I personally have little boxing/kickboxing experience, but I most prefer throwing body shots after I make the opponent worry about a head shot. This might involve a jab high and then a low straight to the solar plexus or belly, or a combination that starts up top and ends with hooks to the ribs or liver. Against Jon Jones, Alexander Gustafsson had success throwing jabs to the body as an opening shot, perhaps due to a speed advantage. He also followed head shots with a same-side strike low.


Body shots are usually taken from the side and aimed at the floating ribs. Otherwise they are only employed when in a clinch. NEVER lunge your head forward.

Here's a nice video showing the proper technique.


Why punch when you can kick/knee?

Body punch is basically used in MT to hit areas like the solar plexus or rib cage. These areas are very very painful when hit, but are a bit hard to hit with knee or kicks in short range. Elbows won't reach as well.

The thing is it is crucial to keep one hand up to protect while hitting with the other. Sneaking in a shot while in a clinch will also do.

But against an expert, body punches will never work as it leaves many openings.


A good time is when you are circling away from their power hand. Throw some jabs or combos at their head and move away from their power. Then once in a while circle in closer to them and throw a punch at their kidneys. If they are right handed, circle to their left, punch with your right keeping your left guard up. They might get a bad angle punch with their weak hand but they will hit your guard. To use your left hand bring your right guard across your face. Try to stay close to them and use a hooking punch. You avoid a side kick.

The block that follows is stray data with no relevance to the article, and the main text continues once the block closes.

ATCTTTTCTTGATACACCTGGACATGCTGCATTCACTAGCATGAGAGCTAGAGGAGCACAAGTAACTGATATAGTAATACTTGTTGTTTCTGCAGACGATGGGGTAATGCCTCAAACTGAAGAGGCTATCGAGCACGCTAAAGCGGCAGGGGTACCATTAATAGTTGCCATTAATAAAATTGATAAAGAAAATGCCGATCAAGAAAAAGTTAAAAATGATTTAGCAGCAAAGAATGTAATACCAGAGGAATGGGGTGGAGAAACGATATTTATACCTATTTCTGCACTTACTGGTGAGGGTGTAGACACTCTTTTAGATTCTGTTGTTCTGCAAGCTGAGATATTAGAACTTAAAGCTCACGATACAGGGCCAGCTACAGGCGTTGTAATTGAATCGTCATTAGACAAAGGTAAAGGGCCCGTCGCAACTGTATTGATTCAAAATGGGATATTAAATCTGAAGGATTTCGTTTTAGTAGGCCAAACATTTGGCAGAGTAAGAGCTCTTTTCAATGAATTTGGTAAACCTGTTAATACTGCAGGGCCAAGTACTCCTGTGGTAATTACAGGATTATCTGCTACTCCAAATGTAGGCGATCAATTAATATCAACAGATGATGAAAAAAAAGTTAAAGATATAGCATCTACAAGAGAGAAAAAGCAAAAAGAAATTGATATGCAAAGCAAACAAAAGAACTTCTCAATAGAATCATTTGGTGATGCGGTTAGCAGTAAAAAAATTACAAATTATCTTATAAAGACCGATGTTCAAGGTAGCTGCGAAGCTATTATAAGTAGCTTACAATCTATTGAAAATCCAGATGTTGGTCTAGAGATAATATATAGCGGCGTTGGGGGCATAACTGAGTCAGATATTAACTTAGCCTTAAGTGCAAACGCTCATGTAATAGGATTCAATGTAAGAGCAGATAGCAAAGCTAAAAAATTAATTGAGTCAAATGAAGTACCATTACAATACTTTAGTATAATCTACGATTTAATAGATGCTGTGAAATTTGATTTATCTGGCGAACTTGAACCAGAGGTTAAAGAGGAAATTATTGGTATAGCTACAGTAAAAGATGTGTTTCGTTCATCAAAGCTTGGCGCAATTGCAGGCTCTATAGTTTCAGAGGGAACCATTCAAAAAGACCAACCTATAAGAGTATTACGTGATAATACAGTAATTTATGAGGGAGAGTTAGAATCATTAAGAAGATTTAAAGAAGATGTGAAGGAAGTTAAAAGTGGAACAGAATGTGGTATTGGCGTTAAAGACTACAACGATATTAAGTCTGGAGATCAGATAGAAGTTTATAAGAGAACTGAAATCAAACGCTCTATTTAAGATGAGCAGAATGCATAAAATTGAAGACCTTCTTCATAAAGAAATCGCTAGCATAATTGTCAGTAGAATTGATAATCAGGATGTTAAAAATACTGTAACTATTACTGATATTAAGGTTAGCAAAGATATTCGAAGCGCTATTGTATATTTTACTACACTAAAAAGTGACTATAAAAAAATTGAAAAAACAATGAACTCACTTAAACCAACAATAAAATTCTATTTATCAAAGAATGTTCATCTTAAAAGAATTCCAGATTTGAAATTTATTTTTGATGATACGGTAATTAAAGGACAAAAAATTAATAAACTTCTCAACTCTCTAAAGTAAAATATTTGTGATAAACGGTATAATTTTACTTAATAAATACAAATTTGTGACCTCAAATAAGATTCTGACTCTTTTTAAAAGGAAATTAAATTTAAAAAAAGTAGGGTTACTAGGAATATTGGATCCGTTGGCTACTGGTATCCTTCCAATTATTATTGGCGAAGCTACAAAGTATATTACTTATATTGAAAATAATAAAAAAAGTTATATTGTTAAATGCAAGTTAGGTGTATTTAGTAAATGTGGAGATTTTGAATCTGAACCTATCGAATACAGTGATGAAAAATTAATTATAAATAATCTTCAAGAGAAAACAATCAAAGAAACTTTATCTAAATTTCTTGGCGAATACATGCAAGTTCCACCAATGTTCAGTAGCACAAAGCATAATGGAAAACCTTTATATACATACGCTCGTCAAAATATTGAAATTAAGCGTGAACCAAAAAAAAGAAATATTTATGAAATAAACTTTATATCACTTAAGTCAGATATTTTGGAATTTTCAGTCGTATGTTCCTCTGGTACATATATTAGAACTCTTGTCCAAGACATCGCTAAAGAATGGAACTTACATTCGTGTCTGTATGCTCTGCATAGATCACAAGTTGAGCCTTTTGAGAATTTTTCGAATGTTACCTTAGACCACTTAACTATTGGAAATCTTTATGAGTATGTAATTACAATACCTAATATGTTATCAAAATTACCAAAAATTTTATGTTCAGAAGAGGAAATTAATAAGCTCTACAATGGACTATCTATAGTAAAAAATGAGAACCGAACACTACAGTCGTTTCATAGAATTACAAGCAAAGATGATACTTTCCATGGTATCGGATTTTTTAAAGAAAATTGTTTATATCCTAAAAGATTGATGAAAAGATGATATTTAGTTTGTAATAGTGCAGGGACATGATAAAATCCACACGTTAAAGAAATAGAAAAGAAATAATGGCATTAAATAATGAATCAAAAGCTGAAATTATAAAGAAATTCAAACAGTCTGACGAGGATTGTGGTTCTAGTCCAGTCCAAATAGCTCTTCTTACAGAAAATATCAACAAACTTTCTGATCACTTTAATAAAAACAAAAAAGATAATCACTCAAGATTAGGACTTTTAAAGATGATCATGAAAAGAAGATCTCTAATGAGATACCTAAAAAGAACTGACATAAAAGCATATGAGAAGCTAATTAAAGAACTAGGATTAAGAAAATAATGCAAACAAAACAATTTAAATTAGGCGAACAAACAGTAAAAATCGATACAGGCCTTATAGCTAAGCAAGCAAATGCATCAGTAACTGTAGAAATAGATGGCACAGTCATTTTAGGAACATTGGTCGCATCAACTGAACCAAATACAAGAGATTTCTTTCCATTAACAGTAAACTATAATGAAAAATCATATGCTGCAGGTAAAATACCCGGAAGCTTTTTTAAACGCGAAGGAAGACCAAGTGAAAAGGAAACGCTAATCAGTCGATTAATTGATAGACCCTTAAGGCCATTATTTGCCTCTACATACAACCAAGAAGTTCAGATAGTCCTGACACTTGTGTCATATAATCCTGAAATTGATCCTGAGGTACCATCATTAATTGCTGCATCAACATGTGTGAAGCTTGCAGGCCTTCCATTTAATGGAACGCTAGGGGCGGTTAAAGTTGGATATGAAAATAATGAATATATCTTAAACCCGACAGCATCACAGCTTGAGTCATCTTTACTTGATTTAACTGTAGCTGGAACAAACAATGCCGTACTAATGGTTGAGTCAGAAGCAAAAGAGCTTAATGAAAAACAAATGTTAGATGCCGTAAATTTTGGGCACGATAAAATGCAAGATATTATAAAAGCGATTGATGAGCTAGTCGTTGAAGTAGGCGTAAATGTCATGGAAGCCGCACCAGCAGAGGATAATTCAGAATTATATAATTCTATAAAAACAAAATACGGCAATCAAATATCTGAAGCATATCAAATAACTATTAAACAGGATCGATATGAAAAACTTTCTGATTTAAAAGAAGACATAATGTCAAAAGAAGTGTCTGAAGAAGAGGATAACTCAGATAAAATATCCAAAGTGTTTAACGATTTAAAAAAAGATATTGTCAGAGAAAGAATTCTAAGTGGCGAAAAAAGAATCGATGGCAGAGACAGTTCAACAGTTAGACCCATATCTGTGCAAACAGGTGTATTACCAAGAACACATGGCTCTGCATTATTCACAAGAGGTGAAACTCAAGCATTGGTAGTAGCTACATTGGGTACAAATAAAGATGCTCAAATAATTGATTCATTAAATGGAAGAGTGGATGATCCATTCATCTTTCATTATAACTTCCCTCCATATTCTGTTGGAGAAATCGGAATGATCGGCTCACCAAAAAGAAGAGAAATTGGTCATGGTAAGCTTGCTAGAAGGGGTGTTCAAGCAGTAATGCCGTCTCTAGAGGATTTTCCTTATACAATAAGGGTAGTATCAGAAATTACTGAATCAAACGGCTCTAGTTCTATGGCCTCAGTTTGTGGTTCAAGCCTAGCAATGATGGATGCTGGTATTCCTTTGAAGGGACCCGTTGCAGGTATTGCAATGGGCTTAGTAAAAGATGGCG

Since you know Muay Thai, you know you have a lot of close range weapons. There isn't a need for a close range body punch most of the time. Punches are more for medium-short to medium-long distance. Using your elbows and knees are for totally short distance right? And I'm sure you've heard that from your Muay Thai class or whoever you train with.

I'm not an expert, but I know a little. I would believe if someone told me body punches were more for combos, but I would agree with it for when you keep missing the head or when your opponent keeps blocking face punches. Then duck and hit to the body until the opponent lowers his/her guard. It might even give you a more surprising head punch if you hit the body and then suddenly throw a punch to the jaw. I mean, if you do it right.

I would say that you need to do SOME damage to the body, but consider some other options. Yes, I admit you can also pound the person's stomach, boxing style, which would also be pretty effective.

Your Answer

By clicking “Post Your Answer”, you agree to our terms of service and acknowledge you have read our privacy policy.

Not the answer you're looking for? Browse other questions tagged or ask your own question.